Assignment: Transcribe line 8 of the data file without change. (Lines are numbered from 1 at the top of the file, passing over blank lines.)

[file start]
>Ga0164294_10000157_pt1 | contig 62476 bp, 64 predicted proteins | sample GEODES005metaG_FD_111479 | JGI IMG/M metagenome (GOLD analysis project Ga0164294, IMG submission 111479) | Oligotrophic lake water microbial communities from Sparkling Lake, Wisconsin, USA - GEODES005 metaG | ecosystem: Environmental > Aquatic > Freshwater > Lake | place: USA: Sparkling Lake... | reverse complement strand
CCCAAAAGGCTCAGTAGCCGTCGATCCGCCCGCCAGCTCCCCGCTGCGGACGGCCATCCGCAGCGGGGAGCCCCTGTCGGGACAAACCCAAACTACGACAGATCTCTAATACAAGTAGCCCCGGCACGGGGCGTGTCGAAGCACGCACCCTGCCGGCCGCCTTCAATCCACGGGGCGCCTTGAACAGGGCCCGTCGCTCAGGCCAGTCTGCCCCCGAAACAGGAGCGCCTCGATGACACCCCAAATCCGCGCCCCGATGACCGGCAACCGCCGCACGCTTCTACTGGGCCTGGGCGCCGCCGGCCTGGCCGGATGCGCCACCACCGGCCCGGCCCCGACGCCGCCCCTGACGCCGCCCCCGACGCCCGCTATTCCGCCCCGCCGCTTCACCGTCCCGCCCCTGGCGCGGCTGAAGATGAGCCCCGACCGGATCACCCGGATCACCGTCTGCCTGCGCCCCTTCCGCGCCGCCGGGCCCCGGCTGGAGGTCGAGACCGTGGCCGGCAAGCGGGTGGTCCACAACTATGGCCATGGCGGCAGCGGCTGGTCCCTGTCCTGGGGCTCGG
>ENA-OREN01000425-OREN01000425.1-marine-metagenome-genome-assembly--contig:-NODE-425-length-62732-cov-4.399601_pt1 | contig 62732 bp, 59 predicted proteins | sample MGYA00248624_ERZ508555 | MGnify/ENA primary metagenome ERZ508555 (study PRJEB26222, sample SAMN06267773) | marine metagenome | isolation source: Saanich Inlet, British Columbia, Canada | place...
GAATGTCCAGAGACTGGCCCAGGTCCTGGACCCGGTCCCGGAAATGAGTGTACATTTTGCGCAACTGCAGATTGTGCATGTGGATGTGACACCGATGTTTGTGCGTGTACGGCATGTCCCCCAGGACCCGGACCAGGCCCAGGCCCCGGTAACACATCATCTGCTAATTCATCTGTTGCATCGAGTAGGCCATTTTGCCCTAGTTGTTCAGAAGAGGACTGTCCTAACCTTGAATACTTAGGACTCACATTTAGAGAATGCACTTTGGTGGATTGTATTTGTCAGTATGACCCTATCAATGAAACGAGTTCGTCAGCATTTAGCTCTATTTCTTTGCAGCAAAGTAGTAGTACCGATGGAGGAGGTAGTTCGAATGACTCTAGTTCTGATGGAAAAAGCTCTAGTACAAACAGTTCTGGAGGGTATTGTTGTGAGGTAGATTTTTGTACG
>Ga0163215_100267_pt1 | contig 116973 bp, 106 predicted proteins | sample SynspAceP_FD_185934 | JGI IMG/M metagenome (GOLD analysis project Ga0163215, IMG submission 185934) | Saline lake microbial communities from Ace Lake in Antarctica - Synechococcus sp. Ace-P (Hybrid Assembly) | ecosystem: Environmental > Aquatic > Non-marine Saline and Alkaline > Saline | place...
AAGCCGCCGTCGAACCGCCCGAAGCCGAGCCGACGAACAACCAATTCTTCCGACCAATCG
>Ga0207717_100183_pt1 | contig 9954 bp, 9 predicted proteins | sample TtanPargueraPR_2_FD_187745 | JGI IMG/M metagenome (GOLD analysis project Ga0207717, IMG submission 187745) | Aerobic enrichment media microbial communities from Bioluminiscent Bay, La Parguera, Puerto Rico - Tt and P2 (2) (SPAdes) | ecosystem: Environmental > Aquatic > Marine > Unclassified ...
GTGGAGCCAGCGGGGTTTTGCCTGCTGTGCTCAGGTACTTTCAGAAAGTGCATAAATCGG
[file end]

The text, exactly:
GTGGAGCCAGCGGGGTTTTGCCTGCTGTGCTCAGGTACTTTCAGAAAGTGCATAAATCGG